Recess. Do you rejoice? Moan? Feel uncertain? Yes, I have been there too. Recess is designed to give students a break from study, and a chance to exercise. Our little people’s minds are working quite hard, and they deserve a break from the intensity of sitting still. If you have not planned well, however, recess can become utter chaos.
What do I wish I had known about recess?
Plan, Plan, Plan
First of all, collaborate with your co-teachers. Perhaps you can divy out recess duties. Aim to have at least one adult monitoring the playground at all times for the safety and well-being of all the children. However, there is no need for 5 teachers on the playground. Plan which adult will be on the playground for each recess. This serves a two-fold purpose. First, you know when it is your turn to be monitoring recess. Second, you can take advantage of your recess breaks to plan for your next class or gather art supplies.
Establish Recess Line-ups
Establish recess line-ups on your very first day of school. Lineups help to eliminate chaos and provide an orderly way to enter and exit the building. If your students line up in your classroom or the hallway, they can follow you or the recess teacher outside. This eliminates that child running through the hall and cuts down on pushing/shoving. Each child knows their assigned place in line and follows carefully, keeping hands and feet to themselves. Everyone hears the teacher announce the game and the itters.
Line-ups also cut down on arguments. Each person has their assigned place in line, so there is no arguing about being first or last or butting in line to get beside the person that is “my new best friend.” Students simply find their assigned place, walk outside or to the gym, and wait for instructions from the teacher.
Have Methods of Non-Verbal Communication
Nonverbal signals are essential on the playground, especially for very large groups of students. A whistle is my favorite tool. Teach the students the meaning of various signals. My signals often looked like this:
- 2 Short Whistle Blasts = freeze in place and become silent. Sometimes I want to make a new announcement about the game or name new itters. If the students do a silent freeze, I can make announcements without competing with their yelling and general recess chatter.
- 3 Short Blasts = new game. Students may come and gather around me for instructions for a new game.
- Teacher’s Raised Hand = silence from everyone, eyes on the teacher. I use this at both the beginning and end of recess. While the teacher is explaining the set-up of the game, students should listen silently and only ask questions when the adult is finished explaining. At the end of recess, a raised hand from teacher works well too. When students see your hand, they know it is the signal to stop talking and become silent before entering the building again.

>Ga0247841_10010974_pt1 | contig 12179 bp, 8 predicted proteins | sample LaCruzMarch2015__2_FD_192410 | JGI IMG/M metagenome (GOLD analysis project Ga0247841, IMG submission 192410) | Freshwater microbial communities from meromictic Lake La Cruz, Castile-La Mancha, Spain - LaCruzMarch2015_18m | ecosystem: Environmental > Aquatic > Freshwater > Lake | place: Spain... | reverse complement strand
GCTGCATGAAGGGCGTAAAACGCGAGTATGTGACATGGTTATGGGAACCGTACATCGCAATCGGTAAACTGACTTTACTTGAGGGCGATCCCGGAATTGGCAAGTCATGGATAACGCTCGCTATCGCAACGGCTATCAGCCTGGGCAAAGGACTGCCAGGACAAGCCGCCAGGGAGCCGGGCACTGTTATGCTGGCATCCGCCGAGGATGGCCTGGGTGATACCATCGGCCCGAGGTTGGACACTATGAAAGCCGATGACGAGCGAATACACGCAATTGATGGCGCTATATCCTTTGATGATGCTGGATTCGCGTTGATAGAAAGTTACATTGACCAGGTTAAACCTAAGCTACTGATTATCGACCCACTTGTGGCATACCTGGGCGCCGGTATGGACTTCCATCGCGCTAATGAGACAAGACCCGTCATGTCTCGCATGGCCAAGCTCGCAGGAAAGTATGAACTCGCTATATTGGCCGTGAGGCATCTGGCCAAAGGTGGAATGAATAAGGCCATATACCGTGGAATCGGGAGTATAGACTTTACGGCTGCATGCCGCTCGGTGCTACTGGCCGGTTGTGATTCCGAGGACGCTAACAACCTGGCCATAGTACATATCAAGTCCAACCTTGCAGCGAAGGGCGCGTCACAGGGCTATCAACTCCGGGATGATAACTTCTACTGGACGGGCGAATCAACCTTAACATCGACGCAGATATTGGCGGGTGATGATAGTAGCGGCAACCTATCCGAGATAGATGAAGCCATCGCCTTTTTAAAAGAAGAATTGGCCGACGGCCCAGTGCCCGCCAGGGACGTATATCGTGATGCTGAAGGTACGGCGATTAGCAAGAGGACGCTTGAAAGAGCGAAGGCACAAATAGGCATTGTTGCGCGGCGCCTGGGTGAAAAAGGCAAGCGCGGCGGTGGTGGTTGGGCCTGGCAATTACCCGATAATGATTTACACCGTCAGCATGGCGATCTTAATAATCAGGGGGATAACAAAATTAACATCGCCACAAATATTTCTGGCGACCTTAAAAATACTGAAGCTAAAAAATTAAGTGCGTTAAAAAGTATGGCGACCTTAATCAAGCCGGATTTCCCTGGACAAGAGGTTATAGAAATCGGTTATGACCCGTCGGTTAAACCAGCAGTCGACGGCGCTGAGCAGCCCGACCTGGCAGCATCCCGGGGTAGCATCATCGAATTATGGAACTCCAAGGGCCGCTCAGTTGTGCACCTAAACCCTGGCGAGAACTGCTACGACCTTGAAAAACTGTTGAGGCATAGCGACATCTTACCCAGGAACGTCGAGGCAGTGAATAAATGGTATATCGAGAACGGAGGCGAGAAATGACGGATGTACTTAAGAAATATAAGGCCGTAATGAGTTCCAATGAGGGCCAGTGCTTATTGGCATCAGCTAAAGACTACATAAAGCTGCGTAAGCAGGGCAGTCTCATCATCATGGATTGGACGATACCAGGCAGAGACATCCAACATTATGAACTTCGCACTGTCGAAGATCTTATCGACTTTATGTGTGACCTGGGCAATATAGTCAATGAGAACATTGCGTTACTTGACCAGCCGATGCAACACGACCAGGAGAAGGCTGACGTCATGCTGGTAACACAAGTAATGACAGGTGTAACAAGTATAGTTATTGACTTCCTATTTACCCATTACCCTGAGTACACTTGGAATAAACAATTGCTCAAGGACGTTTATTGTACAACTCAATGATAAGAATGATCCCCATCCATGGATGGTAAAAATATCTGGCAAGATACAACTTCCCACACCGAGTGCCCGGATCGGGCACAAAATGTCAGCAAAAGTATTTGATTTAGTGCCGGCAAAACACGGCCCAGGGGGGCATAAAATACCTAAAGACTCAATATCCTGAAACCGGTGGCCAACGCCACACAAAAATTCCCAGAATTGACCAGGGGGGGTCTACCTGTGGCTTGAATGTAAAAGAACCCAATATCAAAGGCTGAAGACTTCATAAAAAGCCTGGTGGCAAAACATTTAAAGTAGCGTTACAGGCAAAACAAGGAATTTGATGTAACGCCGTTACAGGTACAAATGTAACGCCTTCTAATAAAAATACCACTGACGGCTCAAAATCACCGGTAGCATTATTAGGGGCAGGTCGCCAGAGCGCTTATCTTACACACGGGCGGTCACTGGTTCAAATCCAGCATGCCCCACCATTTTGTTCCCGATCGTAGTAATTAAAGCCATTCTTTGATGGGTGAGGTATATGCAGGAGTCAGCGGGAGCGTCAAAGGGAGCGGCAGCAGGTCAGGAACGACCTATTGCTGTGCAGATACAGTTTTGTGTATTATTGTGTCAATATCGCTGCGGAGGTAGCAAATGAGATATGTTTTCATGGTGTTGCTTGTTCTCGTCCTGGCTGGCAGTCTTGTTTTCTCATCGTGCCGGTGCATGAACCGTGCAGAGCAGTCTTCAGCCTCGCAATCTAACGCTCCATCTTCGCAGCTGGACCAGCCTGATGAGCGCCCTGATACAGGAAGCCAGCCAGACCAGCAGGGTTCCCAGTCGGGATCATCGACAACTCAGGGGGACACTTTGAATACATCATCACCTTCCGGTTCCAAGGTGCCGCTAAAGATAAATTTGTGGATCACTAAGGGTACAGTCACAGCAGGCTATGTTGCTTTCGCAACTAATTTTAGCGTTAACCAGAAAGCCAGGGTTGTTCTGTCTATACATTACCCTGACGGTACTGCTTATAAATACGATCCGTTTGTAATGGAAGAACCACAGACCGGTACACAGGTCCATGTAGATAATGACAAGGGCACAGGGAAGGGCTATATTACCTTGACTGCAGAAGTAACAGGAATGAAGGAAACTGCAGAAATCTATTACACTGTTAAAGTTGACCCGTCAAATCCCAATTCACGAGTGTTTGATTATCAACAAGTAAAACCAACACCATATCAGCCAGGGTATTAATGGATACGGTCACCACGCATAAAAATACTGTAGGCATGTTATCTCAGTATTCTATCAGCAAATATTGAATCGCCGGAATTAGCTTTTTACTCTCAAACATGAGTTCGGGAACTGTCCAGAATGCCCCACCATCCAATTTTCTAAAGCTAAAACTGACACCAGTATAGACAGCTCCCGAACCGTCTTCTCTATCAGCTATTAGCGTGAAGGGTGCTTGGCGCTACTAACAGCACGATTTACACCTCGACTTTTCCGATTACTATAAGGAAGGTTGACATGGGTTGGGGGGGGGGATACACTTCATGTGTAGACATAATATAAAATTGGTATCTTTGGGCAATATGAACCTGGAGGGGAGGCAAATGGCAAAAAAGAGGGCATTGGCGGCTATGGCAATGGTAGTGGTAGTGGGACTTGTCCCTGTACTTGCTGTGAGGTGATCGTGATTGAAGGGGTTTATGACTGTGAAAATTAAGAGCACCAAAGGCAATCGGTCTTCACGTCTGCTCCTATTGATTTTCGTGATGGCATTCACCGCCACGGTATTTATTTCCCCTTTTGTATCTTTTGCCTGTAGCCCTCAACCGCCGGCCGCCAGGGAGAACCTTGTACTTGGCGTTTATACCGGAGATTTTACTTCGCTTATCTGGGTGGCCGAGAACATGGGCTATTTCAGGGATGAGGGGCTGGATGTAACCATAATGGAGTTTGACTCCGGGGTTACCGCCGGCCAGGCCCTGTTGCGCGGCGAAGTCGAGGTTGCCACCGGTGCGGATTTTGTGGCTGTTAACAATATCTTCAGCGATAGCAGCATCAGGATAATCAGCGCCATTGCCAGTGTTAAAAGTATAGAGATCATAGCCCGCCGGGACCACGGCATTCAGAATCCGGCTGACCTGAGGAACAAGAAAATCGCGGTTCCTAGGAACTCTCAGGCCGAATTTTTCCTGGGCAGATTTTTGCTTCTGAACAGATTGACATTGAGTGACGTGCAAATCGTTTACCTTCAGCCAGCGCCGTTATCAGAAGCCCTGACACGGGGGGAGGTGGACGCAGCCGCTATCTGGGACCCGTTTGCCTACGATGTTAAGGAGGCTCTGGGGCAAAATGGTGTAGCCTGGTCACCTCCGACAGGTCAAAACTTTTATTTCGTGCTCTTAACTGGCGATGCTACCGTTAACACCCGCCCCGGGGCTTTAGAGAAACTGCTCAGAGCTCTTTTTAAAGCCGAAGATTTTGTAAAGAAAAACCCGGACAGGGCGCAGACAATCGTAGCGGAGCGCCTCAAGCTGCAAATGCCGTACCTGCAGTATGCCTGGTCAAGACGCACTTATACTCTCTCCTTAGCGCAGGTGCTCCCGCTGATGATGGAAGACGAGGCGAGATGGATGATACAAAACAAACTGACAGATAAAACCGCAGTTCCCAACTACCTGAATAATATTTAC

Find the methods that work in your specific teaching situation and use them. You will be rewarded for planning well.
Establish your General Playground Rules
Established playground rules that everyone understands eliminates a lot of arguing. Some general rules at my school look like this:
- A person going outside of the boundary area is caught.
- When there is a tie (for example, when playing kickball) the benefit goes to the runner.
- When in doubt whether a child is “caught” or not, the child should ask the itter. The itter has the final word. The guideline “You are caught if you felt the person tag you” does not work well for me. Some children never feel tagged. Instead, if they are uncertain, they discuss the matter with the person who tagged them.
Teach Conflict/Resolution Skills
Petty arguments do come up on the playground. Running to the teacher for resolution to an argument is an easy way out. First, it puts unnecessary pressure on the teacher/recess monitor because now you need to decide the best course of action.
Instead, teach your students to work out their conflicts by talking to each other. At first, you will need to model how to speak with each other. With practice, though, students should be able to resolve conflicts on their own. When my students solve their problems without involving me at all, I feel grateful.
In the event that my students come running to me, hoping I will side with them, I attempt to stay general, not taking either side, and ask questions like, “What is our rule for going outside boundaries?” or “What do you think is a good choice to make right now? or “You two sit aside here and come up with a plan for how to handle this.” Your first graders are capable of resolving conflicts, plus they are learning a great life skill. Beware of the poor sport, the one who is never wrong, or the student who never gives in. A separate conversation with those individuals may be required.
May your school year be blessed with many happy hours of joyful play! Recess, here we come!
CONTRIBUTOR: Ruth Anna Kuhns